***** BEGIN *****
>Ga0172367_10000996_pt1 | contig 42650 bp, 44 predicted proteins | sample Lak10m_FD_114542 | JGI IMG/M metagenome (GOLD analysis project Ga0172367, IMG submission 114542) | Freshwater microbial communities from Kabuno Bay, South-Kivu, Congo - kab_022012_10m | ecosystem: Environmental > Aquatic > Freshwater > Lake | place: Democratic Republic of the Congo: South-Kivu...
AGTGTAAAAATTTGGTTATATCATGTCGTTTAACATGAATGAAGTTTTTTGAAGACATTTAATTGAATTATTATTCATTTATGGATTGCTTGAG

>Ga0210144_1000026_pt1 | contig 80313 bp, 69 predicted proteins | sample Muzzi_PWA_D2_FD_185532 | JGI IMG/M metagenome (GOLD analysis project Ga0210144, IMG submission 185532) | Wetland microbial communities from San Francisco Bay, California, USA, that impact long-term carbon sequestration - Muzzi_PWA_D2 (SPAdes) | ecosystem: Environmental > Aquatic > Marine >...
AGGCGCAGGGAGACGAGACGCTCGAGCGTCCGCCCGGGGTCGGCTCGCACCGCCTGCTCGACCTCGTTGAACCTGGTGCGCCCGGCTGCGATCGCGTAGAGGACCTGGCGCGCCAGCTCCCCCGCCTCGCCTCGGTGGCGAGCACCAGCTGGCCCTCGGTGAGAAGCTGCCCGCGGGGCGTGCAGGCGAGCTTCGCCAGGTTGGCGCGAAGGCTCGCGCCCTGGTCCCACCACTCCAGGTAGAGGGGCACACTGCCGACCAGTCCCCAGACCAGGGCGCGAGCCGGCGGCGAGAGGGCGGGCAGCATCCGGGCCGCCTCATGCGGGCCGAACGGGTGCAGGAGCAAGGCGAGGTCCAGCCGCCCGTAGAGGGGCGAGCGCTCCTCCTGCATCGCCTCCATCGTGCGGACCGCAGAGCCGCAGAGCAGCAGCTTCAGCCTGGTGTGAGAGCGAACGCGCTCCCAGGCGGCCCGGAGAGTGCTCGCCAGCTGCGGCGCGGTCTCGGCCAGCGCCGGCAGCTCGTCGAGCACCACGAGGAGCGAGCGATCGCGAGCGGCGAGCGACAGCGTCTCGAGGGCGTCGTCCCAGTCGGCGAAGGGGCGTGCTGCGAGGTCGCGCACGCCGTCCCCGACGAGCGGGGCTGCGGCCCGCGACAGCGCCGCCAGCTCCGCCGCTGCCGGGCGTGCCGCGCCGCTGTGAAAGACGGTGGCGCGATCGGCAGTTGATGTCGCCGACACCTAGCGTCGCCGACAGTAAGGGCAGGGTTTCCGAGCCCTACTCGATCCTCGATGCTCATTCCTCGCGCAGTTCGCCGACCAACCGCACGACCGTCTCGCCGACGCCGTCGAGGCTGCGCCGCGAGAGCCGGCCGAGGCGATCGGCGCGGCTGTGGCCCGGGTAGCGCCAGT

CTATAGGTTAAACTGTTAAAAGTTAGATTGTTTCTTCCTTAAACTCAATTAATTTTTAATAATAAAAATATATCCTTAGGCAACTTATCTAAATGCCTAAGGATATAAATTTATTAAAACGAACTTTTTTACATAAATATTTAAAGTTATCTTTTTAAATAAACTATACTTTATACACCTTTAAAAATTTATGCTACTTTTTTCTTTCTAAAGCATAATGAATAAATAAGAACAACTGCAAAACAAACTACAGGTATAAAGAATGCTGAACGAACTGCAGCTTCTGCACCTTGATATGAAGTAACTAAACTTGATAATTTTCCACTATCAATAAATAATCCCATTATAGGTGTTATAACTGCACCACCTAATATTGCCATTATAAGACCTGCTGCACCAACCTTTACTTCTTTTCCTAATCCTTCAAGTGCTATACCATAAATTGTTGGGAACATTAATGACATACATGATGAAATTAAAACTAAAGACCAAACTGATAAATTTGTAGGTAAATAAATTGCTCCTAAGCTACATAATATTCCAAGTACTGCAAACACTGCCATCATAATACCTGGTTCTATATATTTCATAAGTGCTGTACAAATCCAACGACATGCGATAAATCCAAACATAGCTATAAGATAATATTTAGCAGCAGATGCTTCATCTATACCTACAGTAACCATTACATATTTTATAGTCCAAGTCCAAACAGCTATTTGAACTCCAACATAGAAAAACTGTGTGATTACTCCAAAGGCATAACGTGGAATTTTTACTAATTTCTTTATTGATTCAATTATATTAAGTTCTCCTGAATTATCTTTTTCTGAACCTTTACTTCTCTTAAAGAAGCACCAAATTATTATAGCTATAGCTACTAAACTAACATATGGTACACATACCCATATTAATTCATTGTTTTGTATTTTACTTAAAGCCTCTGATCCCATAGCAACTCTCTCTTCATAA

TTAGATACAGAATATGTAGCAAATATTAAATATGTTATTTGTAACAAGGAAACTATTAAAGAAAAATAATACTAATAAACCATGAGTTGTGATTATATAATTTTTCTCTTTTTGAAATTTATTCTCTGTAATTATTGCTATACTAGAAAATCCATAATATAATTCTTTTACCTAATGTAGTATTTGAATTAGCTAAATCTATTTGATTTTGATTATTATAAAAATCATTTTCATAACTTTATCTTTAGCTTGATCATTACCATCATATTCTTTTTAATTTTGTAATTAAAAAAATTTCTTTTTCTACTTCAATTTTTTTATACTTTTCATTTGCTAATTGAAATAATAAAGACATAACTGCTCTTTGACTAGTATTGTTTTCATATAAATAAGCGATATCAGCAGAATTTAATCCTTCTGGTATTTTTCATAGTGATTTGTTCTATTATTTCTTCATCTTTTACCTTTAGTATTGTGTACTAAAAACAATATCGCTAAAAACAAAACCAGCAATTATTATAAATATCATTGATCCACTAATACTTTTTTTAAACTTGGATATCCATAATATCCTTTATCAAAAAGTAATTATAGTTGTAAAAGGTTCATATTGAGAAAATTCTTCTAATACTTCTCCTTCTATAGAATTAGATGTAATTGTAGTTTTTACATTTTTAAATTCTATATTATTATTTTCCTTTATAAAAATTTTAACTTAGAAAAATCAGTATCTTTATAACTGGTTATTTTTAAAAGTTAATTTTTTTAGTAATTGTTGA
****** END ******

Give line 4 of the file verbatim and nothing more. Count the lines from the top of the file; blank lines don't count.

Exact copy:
AGGCGCAGGGAGACGAGACGCTCGAGCGTCCGCCCGGGGTCGGCTCGCACCGCCTGCTCGACCTCGTTGAACCTGGTGCGCCCGGCTGCGATCGCGTAGAGGACCTGGCGCGCCAGCTCCCCCGCCTCGCCTCGGTGGCGAGCACCAGCTGGCCCTCGGTGAGAAGCTGCCCGCGGGGCGTGCAGGCGAGCTTCGCCAGGTTGGCGCGAAGGCTCGCGCCCTGGTCCCACCACTCCAGGTAGAGGGGCACACTGCCGACCAGTCCCCAGACCAGGGCGCGAGCCGGCGGCGAGAGGGCGGGCAGCATCCGGGCCGCCTCATGCGGGCCGAACGGGTGCAGGAGCAAGGCGAGGTCCAGCCGCCCGTAGAGGGGCGAGCGCTCCTCCTGCATCGCCTCCATCGTGCGGACCGCAGAGCCGCAGAGCAGCAGCTTCAGCCTGGTGTGAGAGCGAACGCGCTCCCAGGCGGCCCGGAGAGTGCTCGCCAGCTGCGGCGCGGTCTCGGCCAGCGCCGGCAGCTCGTCGAGCACCACGAGGAGCGAGCGATCGCGAGCGGCGAGCGACAGCGTCTCGAGGGCGTCGTCCCAGTCGGCGAAGGGGCGTGCTGCGAGGTCGCGCACGCCGTCCCCGACGAGCGGGGCTGCGGCCCGCGACAGCGCCGCCAGCTCCGCCGCTGCCGGGCGTGCCGCGCCGCTGTGAAAGACGGTGGCGCGATCGGCAGTTGATGTCGCCGACACCTAGCGTCGCCGACAGTAAGGGCAGGGTTTCCGAGCCCTACTCGATCCTCGATGCTCATTCCTCGCGCAGTTCGCCGACCAACCGCACGACCGTCTCGCCGACGCCGTCGAGGCTGCGCCGCGAGAGCCGGCCGAGGCGATCGGCGCGGCTGTGGCCCGGGTAGCGCCAGT